Continental divide with U.S. widens

We used to think we were becoming more like our American cousins. In 2002 58 per cent of Canadians thought we were; now it’s only 27 per cent.

    “Weirdo” image: CBC

There’s more to the shift than the election of President Trump. We are maturing and are more confident. And it has to do with the realization that we are fundamentally different.

Those differences are revealed in response to a relatively simple statement: “The father of the family must be master in his own house.”

Because values are clustered together, response to that statement reveals other values says pollster Michael Adams: “Patriarchy is only one of more than 50 values we track, but it is clearly among the most meaningful. It is also a value that is highly correlated with other values such as religiosity, parochialism and xenophobia, and views on issues such as abortion, guns and the death penalty.”

American response to the statement cycles up and down. When asked in 1992, 42 per cent agreed. Support for patriarchy went up during the Bush presidencies and back down to 1992 levels during the Obama years. The election of President Trump has restored patriarchy to record highs.

Canadian response has been relatively constant for decades -in the low twenties.

It’s a versatile analysis. It also reveals the degree that immigrants adopt Canadian values. Thirty-five per cent of Canadian immigrants agreed with statement; not surprising when most immigrants come from male-dominated countries. In the U.S., substantially more immigrants agree with patriarchy at 56 per cent, even though they are from the same countries as in Canada.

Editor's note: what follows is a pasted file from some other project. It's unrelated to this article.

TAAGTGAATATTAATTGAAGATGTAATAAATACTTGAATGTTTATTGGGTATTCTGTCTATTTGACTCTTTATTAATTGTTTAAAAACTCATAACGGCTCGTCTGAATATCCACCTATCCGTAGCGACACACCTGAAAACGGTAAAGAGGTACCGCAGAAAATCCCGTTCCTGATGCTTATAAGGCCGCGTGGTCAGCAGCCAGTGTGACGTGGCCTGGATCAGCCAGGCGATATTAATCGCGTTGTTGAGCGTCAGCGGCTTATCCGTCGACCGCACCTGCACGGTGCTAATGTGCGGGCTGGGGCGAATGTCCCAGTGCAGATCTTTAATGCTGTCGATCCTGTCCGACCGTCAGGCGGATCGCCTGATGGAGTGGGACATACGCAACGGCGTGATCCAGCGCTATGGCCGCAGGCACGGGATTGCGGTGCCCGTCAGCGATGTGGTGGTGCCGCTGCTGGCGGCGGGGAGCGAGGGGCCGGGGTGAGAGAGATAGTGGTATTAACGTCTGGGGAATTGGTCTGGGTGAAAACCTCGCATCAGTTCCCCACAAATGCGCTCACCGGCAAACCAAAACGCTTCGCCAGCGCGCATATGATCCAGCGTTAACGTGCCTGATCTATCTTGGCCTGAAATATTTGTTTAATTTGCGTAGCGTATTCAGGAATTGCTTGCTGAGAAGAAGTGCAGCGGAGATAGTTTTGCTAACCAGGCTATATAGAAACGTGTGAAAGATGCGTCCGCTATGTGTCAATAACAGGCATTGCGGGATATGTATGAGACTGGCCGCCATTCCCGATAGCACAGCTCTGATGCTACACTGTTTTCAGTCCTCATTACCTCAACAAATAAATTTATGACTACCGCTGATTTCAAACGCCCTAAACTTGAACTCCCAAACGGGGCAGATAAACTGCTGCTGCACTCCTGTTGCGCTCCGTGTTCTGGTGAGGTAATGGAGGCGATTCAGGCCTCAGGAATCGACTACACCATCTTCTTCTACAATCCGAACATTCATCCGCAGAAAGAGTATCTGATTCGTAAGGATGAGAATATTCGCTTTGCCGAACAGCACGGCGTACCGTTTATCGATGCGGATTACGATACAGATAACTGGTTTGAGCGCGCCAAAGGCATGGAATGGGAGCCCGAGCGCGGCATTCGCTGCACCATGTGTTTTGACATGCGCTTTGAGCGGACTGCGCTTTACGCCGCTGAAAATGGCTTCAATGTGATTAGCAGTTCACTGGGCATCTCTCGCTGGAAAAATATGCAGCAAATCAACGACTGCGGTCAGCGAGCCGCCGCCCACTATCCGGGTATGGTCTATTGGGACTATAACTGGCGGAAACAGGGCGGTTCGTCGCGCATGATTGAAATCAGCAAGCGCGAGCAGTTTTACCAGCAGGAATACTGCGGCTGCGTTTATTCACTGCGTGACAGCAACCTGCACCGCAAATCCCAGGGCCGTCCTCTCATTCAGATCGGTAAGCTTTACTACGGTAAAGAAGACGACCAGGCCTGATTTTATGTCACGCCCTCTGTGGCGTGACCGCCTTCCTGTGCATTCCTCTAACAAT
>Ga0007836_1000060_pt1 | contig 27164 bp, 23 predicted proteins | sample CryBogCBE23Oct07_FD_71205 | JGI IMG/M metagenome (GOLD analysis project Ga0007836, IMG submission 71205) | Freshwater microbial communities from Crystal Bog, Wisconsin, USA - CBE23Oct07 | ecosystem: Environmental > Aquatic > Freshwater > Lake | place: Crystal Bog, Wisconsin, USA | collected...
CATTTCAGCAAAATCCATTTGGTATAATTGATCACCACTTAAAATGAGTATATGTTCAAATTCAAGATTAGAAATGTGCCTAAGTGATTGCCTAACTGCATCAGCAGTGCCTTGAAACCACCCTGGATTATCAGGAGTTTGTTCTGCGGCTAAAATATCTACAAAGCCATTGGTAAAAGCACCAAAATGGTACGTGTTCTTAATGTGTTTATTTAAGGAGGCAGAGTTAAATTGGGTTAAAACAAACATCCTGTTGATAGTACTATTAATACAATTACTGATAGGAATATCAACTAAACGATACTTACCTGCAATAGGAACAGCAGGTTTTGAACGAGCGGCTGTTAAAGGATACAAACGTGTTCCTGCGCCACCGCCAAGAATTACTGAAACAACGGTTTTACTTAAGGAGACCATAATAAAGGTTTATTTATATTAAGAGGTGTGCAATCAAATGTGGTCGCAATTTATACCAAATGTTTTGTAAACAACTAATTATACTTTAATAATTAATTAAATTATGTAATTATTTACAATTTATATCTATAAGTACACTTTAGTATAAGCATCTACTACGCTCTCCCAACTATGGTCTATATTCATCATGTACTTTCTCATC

I’m impressed with the way that Adams has of cutting through the clutter of public opinion. I wrote about his research in 2004 in my column for the Kamloops Daily News . Back then he was examining the connection between patriarchy and religiosity. “Canadians have more confidence in their ability to make moral decisions without deferring to religious authority,” said Adams.  As a percentage, twice as many Americans go to church weekly as Canadians, twice as many believe the Bible is literally true, and twice as many say religion is important to them.

In the same column, I argued that the continental divide is marked by something other than just the U.S./Canada border. Progressives on both sides of the border share the same “country.” I find that when I talk to people in the U.S. states of the Pacific Rim, they sound remarkably Canadian. Adams recent research confirms that progressive/populist divide in the U.S. Support for patriarchy is less strong in the coastal states than the Deep South.

Swings in U.S. support for patriarchy reveal a national insecurity. Psychoanalyst Robert Young has studied the psychology of populist movements. “When people feel under threat,” says Young, “they simplify; in a reduced state people cannot bear uncertainty.”

This siege mentality that currently grips the U.S. under Trump indicates just how insecure some Americans feel. Before 9/11, fundamentalist saw modernity and pop culture as a threat to core values. After September 11, the threat became global with the loss of jobs overseas.

The reasons why Canadians don’t want to become more like Americans is becoming ever clearer, as are the reasons why some Americans appreciate Canadian values.

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 Canada’s modernism poses threat to fundamentalist America 

He came, he spoke, he left.  Just because U.S. president Bush finally ventured north to say soothing things to us, we shouldn’t think that he likes Canada any better than before.

   Image: Hutcheson & Co.

Oh sure, his speech was cleverly written by Canadian right-winger David Frum with inside jokes and quotes from prime ministers.